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Art

Hundreds of Ceramic Marine Creatures Radiate in Gradients to Show the Effects of Coral Bleaching

October 26, 2021

Grace Ebert

Detail of “Revolve” (2021), glazed stoneware and porcelain, 168 x 335 x 35 centimeters. All images © Courtney Mattison, shared with permission

Two new site-specific pieces by Courtney Mattison (previously) position ceramic sculptures of corals, sponges, and anemones in a swirling cluster of ocean diversity. Titled “Revolve” and “Our Changing Seas VII,” the wall reliefs are the latest additions to the Los Angeles-based artist’s body of work, which advocates for ecological preservation by highlighting the beauty and fragile nature of marine invertebrates.

In both installations, Mattison contrasts the vibrant, plump tentacles of healthy creatures with others sculpted in white porcelain to convey the devastating effects of the climate crisis, including widespread bleaching. Her recurring subject matter is becoming increasingly urgent, considering recent reports that estimate that 14 percent of the world’s coral population has been lost in the last decade alone.

Each of the lifeforms is hand-built and pocked with minuscule grooves and textured elements—she shares this meticulous process on Instagram—and once complete, the individual sculptures are assembled in sweeping compositions that radiate outward in shifting gradients. “Water connects us all, from the lush banks of Lawsons Fork Creek to the icy glaciers of the Arctic and glittering reefs of Southeast Asia. Life on Earth is dependent on healthy oceans,” she shares about “Revolve.” “The swirling design of this work is inspired by these connections and patterns, with revolving forms repeated in nature through hurricanes, seashells, ocean waves, and galaxies.”

Mattison’s solo exhibition Turn the Tide is on view at Highfield Hall & Gardens in Massachusetts through October 31 before it travels to the New Bedford Whaling Museum, where it will be through May 1, 2022. You explore a larger archive of the artist’s marine works on Behance and her site.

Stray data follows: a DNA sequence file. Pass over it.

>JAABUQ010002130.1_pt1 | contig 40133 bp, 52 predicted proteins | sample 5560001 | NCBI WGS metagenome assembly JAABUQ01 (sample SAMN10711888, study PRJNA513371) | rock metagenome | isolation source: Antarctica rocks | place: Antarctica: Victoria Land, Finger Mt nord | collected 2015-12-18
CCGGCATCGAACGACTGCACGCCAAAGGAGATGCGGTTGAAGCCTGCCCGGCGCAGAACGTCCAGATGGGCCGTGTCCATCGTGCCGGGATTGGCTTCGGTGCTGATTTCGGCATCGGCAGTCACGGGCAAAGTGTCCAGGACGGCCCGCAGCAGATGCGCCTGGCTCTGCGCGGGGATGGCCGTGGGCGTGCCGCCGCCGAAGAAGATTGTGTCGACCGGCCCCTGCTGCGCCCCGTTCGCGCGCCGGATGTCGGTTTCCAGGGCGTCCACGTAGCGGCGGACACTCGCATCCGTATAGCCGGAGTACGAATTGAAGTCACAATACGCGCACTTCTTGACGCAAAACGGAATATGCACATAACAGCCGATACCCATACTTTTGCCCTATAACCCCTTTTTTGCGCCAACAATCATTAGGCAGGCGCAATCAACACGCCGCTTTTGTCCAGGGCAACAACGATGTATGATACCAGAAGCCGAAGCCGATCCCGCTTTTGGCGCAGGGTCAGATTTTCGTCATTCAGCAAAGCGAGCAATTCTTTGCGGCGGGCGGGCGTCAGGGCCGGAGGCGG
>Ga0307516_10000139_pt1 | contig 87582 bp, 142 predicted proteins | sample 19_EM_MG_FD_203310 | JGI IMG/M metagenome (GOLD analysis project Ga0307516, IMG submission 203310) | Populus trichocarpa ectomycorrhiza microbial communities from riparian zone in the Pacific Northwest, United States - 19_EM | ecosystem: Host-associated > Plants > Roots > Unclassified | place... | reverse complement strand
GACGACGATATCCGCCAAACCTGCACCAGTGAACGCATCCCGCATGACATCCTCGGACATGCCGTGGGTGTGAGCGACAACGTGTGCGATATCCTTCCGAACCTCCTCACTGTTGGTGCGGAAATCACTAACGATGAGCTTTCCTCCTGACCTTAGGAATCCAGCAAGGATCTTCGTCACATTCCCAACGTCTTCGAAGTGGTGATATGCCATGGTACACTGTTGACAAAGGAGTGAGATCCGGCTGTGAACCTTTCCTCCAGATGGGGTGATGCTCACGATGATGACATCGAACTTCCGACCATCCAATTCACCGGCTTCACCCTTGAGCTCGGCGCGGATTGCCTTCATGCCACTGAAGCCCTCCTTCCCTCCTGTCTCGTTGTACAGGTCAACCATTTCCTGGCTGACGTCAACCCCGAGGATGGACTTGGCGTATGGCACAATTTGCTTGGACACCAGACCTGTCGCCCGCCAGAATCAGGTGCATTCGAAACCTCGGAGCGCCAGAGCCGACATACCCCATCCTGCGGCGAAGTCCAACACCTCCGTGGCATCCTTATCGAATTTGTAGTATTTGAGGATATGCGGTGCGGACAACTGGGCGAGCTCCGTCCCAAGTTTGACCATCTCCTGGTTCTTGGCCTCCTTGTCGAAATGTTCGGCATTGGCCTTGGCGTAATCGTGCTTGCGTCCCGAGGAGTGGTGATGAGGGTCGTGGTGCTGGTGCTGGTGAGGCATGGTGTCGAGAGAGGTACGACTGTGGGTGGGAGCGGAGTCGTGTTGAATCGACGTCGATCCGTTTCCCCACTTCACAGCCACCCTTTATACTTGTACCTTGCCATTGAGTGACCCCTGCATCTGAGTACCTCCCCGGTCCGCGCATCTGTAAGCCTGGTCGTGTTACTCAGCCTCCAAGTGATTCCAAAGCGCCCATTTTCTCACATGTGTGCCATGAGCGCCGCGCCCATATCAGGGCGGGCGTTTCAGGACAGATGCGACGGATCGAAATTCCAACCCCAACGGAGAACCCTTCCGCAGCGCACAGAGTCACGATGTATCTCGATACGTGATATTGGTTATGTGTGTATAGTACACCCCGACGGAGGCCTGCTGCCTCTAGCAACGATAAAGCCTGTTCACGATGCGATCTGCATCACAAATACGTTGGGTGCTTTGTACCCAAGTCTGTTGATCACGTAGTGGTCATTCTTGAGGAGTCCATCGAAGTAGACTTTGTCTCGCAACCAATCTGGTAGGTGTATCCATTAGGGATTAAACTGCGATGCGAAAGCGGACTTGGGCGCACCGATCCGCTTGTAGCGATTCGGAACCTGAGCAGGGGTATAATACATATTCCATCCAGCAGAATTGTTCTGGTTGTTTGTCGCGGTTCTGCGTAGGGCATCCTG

Detail of “Our Changing Seas VII” (2021), glazed stoneware and porcelain, 213 x 350 x 40 centimeters

Detail of “Revolve” (2021), glazed stoneware and porcelain, 168 x 335 x 35 centimeters

“Our Changing Seas VII” (2021), glazed stoneware and porcelain, 213 x 350 x 40 centimeters

Detail of “Revolve” (2021), glazed stoneware and porcelain, 168 x 335 x 35 centimeters

Detail of “Our Changing Seas VII” (2021), glazed stoneware and porcelain, 213 x 350 x 40 centimeters

“Revolve” (2021), glazed stoneware and porcelain, 168 x 335 x 35 centimeters

 

 



Art

From Canine Ceramics to Abstract Constructions, a Group Show Opens Hashimoto Contemporary's Los Angeles Space

October 1, 2021

Grace Ebert

Laura Berger, “I Remember the Smell of the Sage” (2021), oil on canvas, 48 x 36 inches. All images courtesy of Hashimoto Contemporary, shared with permission

Ranging from Dan Lam’s drippy, neon blobs (previously) to the minimal, bodily paintings of Laura Berger (previously), an inaugural exhibition at Hashimoto Contemporary highlights a diverse array of pieces from two dozen artists working today. The group show launches the gallery’s new space in Culver City and situates Katie Kimmel’s animated ceramic pups (previously) alongside Augustine Kofie’s geometric abstractions and the graffitied scenes by Jessica Hess. If you’re in Los Angeles, you can see the works in person through October 2—keep an eye on Hashimoto’s site for upcoming exhibitions at the new location—and find some of our favorites below.

 

Front left: Dan Lam, “No Man Could Resist” (2021), resin, acrylic, adhesive on polyurethane foam, 23 x 21 1/2 x 17 inches. Back center: Dan Lam, “She’s So Heavy” (2021), resin, acrylic, adhesive on polyurethane foam, 18 x 32 x 30 1/2 inches. Front right: Dan Lam, “Pillar of Strength” (2021), resin, acrylic, adhesive on polyurethane foam, 32 1/2 x 29 1/2 x 27 inches

Left: Stacey Rozich, “Works Like A Charm” (2021), watercolor and gouache on paper, framed, 22 x 17 1/2 inches. Right: Jeffrey Cheung, “Tangle II” (2019), acrylic on canvas, 72 x 60 inches

Katie Kimmel, “Bulldog Planter” (2021), ceramic, 20 x 22 x 20 inches

Jessica Hess, “Break Free Redux” (2021), oil and acrylic on canvas, 65 x 73 inches

Katie Kimmel, “Bulldog Vase” (2021), ceramic, 8 x 8 x 5 1/2 inches

Dan Lam, “She’s So Heavy” (2021), resin, acrylic, adhesive on polyurethane foam, 18 x 32 x 30 1/2 inches